Technology and the way Net Generation students learn is shaping the way for a new kind of teaching. As teachers, we can’t ignore the fact that this generation of students learns much differently than we did. That is because they were born into a world filled with technology unlike many of us who remember the days without it. Net Generation students embrace technology and assume it will be part of their everyday life. This is leading to much needed shifts in how best to teach students. The time has come for us to rethink our pedagogy!
One of the shifts that need to take place is understanding and embracing the fact that teaching is conversation, not lecture. This makes my heart happy ♥, because I have always been one that likes an interactive classroom. As George Siemens says, “Ideas are presented as the starting point for dialogue, not the ending point” (Siemens, 2002). As we shift towards this type of learning we need to be teaching our students web 2.0 technologies and how to communicate using them. As students learn to blog, use wikis, and post information on other types of platforms, they learn that rote learning is a thing of the past. Their voice and opinions are being heard. Depending on the restrictions placed on technology, their voice could be heard within the classroom, within the school, within the community, or even globally. The sky’s the limit! Once students realize the magnitude of their potential audience, they tend to reflect and think more critically since now their ideas are out there for everyone to see. This empowers students to realize that their ideas count. Students should no longer be just sponges that take in knowledge that we disperse to them. They need to be active participants in their learning. I am looking forward to starting a new school year where I can begin getting my small groups of students that I work with on the computer blogging about their reading. I’m confident that what I’ve learned in this class will enable me to get this up and running! In my role as Reading Specialist, I also have the capability to share information and resources with all of our elementary teachers. I’m hoping the future at my school is filled with more web 2.0 technologies.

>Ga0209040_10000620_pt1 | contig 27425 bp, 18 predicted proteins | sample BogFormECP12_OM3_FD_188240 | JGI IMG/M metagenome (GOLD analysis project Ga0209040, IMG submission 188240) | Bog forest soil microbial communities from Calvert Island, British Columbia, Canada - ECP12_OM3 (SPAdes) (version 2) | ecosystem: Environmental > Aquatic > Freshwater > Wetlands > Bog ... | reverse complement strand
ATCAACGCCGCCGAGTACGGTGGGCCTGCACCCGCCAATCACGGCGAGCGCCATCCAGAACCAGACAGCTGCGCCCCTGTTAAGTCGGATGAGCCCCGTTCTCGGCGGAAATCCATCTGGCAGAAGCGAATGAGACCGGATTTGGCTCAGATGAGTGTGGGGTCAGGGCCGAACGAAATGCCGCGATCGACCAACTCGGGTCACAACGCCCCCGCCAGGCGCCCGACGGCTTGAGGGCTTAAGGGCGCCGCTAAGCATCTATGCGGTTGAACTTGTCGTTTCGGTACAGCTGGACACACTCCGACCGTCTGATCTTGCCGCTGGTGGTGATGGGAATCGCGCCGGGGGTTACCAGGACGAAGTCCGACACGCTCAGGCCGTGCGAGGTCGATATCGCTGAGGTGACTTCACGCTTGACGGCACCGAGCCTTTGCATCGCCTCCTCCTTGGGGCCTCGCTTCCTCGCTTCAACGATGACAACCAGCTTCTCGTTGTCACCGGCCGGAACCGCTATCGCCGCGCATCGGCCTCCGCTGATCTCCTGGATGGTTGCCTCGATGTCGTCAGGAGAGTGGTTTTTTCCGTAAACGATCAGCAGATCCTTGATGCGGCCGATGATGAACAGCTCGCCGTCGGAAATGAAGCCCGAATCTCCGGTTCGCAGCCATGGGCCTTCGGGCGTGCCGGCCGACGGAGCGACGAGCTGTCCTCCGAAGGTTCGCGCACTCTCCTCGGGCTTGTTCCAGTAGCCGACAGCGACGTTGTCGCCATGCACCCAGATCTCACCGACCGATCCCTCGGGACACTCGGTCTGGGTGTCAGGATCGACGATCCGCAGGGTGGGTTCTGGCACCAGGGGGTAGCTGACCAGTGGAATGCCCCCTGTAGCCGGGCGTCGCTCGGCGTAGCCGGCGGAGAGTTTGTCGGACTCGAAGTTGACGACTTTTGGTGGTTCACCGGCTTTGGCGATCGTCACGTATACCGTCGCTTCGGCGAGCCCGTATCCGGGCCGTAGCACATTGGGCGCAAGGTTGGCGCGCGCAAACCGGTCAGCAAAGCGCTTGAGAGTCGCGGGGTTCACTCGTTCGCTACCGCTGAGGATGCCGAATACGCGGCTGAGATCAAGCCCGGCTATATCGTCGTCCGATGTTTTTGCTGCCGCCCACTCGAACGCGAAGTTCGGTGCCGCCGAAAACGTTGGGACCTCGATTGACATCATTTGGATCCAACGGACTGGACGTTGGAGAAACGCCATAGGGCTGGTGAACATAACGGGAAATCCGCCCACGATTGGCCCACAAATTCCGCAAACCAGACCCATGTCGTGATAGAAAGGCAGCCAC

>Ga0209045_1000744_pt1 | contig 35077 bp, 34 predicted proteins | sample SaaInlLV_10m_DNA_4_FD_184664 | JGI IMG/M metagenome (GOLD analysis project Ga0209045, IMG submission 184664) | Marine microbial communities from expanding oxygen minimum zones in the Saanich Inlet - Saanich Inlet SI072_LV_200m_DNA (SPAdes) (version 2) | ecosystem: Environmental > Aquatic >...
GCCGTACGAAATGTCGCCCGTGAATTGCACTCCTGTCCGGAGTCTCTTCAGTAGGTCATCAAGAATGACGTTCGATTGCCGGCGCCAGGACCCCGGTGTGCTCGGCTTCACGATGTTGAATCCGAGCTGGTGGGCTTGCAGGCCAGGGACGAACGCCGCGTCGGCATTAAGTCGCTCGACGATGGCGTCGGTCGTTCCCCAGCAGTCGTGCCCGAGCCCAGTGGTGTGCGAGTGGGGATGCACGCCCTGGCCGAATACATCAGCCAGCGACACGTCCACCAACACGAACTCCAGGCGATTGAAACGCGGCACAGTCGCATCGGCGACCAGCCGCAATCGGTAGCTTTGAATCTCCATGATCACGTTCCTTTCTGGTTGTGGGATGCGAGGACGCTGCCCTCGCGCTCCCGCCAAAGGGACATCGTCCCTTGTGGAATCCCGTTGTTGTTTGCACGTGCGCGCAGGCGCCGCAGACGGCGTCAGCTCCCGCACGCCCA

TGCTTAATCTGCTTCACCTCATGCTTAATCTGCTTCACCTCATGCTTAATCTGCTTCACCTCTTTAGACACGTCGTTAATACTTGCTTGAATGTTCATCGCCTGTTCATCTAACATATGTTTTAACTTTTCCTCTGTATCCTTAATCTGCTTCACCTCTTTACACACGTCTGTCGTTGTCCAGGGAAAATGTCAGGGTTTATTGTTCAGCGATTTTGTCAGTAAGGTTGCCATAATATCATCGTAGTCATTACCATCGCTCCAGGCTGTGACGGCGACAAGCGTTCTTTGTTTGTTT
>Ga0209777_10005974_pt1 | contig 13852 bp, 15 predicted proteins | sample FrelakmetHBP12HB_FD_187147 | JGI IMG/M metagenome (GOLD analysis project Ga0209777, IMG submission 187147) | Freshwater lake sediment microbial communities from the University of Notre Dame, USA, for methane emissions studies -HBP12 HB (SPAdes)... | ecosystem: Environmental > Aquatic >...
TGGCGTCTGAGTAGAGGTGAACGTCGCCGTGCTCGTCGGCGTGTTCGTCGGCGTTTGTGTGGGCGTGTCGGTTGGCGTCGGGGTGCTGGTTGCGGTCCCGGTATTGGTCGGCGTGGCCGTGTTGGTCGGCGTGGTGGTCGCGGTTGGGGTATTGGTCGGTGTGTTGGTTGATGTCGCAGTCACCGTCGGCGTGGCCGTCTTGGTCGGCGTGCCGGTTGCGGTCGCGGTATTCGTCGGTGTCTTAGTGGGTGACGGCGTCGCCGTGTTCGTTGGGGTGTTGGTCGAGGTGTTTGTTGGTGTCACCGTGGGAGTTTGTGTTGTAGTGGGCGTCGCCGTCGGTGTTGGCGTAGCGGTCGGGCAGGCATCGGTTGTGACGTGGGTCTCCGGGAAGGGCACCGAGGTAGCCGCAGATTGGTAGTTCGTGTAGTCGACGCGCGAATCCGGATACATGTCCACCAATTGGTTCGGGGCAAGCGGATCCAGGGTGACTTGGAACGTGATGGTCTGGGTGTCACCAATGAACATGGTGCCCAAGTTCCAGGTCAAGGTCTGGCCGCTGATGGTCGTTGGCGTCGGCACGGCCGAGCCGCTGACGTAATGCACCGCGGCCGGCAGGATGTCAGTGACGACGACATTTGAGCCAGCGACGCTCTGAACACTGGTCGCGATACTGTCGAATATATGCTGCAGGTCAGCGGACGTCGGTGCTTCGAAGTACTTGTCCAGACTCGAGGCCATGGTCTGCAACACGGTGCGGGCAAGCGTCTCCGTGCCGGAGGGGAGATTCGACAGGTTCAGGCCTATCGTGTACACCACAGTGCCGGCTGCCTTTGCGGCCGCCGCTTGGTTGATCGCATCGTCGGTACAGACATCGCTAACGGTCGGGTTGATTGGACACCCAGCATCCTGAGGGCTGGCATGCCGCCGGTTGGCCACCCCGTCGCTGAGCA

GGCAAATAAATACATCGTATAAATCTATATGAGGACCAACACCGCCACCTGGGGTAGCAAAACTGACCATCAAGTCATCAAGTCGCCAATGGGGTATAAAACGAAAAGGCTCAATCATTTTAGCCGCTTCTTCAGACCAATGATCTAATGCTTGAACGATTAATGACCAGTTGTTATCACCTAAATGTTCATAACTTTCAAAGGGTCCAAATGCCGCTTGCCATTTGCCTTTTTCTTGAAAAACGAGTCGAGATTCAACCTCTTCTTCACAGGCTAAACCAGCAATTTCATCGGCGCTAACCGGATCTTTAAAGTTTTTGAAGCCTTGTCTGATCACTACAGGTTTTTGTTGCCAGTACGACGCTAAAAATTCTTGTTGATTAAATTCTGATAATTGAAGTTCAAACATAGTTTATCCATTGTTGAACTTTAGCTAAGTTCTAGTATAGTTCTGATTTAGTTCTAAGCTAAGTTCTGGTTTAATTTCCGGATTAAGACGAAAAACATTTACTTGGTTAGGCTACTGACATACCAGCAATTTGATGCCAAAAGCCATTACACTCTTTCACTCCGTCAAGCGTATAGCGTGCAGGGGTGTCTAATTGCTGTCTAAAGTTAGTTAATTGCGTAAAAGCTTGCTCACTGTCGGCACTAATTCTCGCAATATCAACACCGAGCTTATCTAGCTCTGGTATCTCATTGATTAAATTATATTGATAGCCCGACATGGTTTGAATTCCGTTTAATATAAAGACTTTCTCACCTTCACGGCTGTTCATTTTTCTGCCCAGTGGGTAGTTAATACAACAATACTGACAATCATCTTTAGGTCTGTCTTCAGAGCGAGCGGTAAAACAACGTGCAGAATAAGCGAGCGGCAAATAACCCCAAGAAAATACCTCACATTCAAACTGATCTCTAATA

Imagine a classroom where students are using laptops to respond to literature, collaborate on a project, converse with someone far away, and are recording audio and video to be added to their work. Pretty awesome, huh? Now reflect on how many of us learned. I’ve written more book reports than I can count. I’ve made numerous dioramas from shoeboxes. I sat and listened and took notes while my teacher talked. If we were lucky, we watched a filmstrip (now I’m dating myself) and wondered if it would fly off and have to be rewound. Think about how classrooms are right at this moment. Many still fit that same mold as when we were young. Hey, if we learned that way and we turned out just fine, then isn’t it fine for them too? I’ve heard that comment many times. The answer is a resounding, NO, it’s not fine for them too. We need to shift how we teach to better meet the needs of our Net Generation students, and it needs to happen now!
My views have definitely changed about technology since beginning this course. I never knew how many web 2.0 technologies are out there! It’s been really exciting to dabble with some of them to build my knowledge base and confidence using them. I always strive for my instruction to be powerful and engaging, so I want to be sure that I know what I’m doing to make this technology an efficient and effective part of their instruction. I feel comfortable beginning to make that shift into a more conversational learning environment. This course also has me frustrated because I’m learning that my own Net Generation kids were not exposed to any technology…. Nothing… nada…. Zippo…. Other than PowerPoint and were never taught how to find credible sources on the internet. We are truly doing a disservice to our students if we continue to teach in the stone age. Come join me on the adventure as our teaching shifts!